Sen. John CornynJohn CornynProgressive support builds for expanding lower courts McConnell backs Garland for attorney general Garland seeks to draw sharp contrast with Trump-era DOJ MORE (R-Texas), the No. 2 GOP senator, appeared bullish that Kavanaugh would eventually get confirmed, but said that if the allegations sink his nomination it would “forever poison the confirmation process.”

“In a few more days, after a few more delays, we will finally vote to put him there and say enough with the games,” Cornyn said.

President TrumpDonald TrumpRomney: 'Pretty sure' Trump would win 2024 GOP nomination if he ran for president Pence huddles with senior members of Republican Study Committee Trump says 'no doubt' Tiger Woods will be back after accident MORE on Friday said he has ordered the FBI to conduct a supplemental investigation to update Kavanaugh’s file.

“As the Senate has requested, this update must be limited in scope and completed in less than one week,” Trump said in a statement released by White House press secretary Sarah Huckabee Sanders.

Flake noted during Friday’s committee meeting, when senators advanced Kavanaugh’s nomination to the full Senate in an 11-10 party-line vote, that it may not take the FBI a full week.

“I understand that some of these witnesses may not want to discuss anything further, but I think we owe them due diligence,” he said.

Mark Judge, who Christine Blasey Ford said was in the room when Kavanaugh allegedly pinned her to a bed and groped her at a high school party in the early 1980s, said Friday afternoon that he would cooperate with an FBI investigation.

Judge has said he does not recall an incident similar to the one described by Ford.

A delay raises the possibility of more allegations against Kavanaugh, who has been accused of sexual misconduct during high school and college by two other women, or more evidence to corroborate existing allegations.

“I think it would threaten confirmation only if they develop strong evidence that Judge Kavanaugh lied to the Senate or committed one of the sexual assaults with which he’s charged,” Harry Litman, a former U.S. attorney who teaches at the University of California in both San Diego and Los Angeles, said via email.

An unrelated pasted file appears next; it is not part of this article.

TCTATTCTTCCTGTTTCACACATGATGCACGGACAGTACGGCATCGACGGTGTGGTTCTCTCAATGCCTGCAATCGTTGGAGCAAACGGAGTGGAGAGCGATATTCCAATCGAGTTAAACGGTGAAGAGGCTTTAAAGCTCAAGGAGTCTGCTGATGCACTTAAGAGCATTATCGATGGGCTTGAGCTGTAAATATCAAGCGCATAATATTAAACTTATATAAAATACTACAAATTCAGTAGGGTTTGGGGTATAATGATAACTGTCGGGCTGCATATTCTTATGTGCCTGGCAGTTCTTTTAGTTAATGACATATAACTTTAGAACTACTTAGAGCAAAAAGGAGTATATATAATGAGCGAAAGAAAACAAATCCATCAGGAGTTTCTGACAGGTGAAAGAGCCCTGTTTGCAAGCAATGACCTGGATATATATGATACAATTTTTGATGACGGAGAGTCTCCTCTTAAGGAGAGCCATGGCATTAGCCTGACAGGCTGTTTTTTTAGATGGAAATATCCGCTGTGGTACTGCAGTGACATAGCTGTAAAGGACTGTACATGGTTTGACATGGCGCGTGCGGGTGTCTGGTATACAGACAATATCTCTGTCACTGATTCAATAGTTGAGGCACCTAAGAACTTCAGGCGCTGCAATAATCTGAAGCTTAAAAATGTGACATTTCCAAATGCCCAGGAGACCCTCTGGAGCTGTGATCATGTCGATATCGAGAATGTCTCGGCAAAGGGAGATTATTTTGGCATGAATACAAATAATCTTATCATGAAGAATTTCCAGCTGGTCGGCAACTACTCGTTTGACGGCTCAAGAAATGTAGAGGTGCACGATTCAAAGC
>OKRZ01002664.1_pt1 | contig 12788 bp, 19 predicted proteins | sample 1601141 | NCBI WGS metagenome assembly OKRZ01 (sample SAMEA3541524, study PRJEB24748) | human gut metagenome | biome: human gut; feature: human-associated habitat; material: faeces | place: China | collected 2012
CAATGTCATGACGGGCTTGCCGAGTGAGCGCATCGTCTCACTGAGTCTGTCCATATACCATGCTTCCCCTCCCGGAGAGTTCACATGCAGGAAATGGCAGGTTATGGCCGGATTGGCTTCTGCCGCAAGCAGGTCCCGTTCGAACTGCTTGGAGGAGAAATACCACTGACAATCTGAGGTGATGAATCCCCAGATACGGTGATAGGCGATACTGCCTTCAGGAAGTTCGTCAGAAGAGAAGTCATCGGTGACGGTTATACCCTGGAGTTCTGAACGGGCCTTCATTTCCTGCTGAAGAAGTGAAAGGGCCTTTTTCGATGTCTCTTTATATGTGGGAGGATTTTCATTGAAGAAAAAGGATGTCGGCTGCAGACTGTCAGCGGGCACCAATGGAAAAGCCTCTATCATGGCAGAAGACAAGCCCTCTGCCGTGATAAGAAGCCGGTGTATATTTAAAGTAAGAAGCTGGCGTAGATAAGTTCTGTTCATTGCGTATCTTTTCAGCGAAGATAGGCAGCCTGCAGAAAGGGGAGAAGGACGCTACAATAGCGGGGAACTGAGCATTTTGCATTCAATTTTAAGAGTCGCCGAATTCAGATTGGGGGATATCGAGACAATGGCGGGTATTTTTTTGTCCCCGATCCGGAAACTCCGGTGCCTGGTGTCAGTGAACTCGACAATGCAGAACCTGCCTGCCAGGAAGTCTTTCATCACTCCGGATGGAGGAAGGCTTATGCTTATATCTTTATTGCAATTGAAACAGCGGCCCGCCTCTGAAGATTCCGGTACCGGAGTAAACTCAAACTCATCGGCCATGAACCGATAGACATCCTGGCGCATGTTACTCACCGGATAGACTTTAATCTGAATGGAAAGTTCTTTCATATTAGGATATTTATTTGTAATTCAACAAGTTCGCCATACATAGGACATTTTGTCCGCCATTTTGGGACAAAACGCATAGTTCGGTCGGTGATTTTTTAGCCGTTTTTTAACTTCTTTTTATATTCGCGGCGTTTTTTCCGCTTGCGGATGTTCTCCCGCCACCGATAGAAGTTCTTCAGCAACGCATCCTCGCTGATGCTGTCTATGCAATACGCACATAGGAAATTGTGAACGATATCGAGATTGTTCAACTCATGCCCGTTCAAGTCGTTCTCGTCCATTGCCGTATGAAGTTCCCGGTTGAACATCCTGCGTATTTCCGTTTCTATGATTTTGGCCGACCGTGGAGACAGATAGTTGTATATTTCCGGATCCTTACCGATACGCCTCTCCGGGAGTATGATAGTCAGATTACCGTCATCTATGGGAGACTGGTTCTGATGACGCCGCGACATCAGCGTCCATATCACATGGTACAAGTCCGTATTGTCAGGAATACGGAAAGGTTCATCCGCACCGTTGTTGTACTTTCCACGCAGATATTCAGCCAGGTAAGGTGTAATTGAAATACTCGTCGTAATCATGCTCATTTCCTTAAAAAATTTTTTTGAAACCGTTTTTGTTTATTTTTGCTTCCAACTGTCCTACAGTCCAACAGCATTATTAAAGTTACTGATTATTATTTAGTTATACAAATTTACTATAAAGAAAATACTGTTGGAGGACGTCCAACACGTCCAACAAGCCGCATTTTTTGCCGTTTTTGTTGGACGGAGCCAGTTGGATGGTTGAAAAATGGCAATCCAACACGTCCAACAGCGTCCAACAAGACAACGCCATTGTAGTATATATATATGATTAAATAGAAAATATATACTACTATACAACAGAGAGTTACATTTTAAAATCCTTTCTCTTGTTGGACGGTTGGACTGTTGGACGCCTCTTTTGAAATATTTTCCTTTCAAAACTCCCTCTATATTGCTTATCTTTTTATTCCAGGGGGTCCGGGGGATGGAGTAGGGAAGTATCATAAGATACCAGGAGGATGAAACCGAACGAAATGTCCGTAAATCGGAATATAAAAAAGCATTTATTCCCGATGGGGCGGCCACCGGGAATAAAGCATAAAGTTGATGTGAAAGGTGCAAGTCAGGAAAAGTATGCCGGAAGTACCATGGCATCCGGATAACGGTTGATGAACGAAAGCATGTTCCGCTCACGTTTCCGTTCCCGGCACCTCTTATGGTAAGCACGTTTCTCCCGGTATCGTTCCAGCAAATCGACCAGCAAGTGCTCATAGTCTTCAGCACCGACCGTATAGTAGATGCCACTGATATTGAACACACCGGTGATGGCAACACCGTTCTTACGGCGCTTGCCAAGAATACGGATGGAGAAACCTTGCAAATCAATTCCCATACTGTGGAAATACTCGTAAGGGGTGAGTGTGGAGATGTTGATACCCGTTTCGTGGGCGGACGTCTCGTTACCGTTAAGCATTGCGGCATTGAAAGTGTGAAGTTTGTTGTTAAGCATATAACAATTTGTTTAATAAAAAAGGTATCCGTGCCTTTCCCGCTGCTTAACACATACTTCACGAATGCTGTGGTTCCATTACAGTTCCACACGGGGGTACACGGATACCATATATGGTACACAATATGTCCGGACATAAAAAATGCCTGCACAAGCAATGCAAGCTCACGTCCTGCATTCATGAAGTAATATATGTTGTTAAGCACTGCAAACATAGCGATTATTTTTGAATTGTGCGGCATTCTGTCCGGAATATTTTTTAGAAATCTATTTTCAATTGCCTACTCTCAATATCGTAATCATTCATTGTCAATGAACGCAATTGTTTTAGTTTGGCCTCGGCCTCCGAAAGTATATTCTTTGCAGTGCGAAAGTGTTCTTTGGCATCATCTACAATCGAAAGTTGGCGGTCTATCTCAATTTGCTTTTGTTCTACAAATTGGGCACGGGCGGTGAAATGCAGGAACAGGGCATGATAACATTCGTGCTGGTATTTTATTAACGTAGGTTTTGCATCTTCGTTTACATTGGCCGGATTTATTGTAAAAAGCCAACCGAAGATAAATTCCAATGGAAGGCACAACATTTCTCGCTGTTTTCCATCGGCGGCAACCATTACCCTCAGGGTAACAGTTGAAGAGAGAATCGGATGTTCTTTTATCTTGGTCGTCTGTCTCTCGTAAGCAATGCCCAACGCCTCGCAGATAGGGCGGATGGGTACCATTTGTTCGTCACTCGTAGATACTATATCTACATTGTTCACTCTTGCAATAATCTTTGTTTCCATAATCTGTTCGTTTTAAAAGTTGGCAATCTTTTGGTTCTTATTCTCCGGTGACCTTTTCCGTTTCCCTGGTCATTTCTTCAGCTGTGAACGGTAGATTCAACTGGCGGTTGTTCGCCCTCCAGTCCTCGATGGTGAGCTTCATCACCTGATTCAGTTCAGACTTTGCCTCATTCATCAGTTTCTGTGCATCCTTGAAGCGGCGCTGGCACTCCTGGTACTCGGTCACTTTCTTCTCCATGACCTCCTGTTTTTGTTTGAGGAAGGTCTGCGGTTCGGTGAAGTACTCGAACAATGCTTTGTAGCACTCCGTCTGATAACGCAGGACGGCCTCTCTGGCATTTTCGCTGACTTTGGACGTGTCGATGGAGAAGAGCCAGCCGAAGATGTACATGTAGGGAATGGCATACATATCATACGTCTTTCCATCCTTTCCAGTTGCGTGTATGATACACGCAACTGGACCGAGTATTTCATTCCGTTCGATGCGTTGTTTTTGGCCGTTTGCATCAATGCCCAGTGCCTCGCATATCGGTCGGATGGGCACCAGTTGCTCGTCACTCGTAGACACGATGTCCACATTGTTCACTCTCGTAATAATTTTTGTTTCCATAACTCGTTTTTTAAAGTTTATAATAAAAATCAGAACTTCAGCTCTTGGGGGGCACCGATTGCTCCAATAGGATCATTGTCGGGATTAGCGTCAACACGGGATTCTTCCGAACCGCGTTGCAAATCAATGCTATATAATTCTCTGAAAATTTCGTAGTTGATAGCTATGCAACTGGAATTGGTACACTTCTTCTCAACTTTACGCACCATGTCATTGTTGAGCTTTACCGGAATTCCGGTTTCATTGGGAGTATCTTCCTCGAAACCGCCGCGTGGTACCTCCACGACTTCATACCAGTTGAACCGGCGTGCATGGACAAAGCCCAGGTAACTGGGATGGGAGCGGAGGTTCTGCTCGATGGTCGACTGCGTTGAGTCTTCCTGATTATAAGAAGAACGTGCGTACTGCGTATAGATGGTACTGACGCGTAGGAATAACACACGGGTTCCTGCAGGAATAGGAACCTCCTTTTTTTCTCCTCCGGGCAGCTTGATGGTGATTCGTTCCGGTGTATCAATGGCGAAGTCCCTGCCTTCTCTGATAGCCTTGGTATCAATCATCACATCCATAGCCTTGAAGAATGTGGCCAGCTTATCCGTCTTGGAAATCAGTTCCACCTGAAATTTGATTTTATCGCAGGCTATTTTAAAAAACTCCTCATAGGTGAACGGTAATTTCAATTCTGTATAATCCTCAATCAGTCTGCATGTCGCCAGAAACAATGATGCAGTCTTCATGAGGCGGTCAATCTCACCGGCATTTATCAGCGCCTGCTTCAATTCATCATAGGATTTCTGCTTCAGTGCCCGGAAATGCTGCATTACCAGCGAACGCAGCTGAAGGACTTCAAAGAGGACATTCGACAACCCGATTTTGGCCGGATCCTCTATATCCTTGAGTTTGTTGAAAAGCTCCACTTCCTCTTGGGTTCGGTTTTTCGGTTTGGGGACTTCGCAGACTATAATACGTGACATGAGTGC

Litman said a week is ample time to conduct an investigation of this kind, but it depends on whether the White House, which directs the FBI, is fully cooperative.

The deal to delay moving forward with Kavanaugh’s confirmation vote capped off a dramatic and suspenseful day on Capitol Hill.

The committee meeting started with several Democrats walking out in protest after Republicans scheduled a 1:30 p.m. vote to advance Kavanaugh’s nomination to the full Senate.

But as the clocked ticked closer to the vote, speculation starting swirling that Flake might flip after reporters spotted him talking with Democratic Sens. Amy KlobucharAmy KlobucharFive big takeaways on the Capitol security hearings Top cops deflect blame over Capitol attack Ex-Capitol Police chief did not get FBI report warning of violence on Jan. 6 MORE (Minn.) and Christopher CoonsChris Andrew CoonsPelosi's '9/11-type' commission to investigate Capitol riot could prove dangerous for Democrats Key players to watch in minimum wage fight Sunday shows - Trump acquittal in second impeachment trial reverberates MORE (Del.), both members of the Judiciary Committee.

Many wondered if an uncomfortable exchange with anti-Kavanaugh protesters earlier in the day contributed to Flake’s decision to call for a delay.

On Friday morning, Flake was confronted by two women who said they were victims of sexual assault. They lambasted him for having just announced he would vote to confirm Kavanaugh.

“Look at me when I’m talking to you,” one woman yelled through tears as Flake stood in the corner of the elevator looking down. “You’re telling me that my assault doesn’t matter, that what happened to me doesn’t matter, that you’re going to let people who do these things into power?”

Flake later told reporters that hearing from multiple people led him to call for the delay.

"I can't pinpoint anything but the emails and calls from friends, colleagues and associates and others who've talked about what this has meant to them,” he said.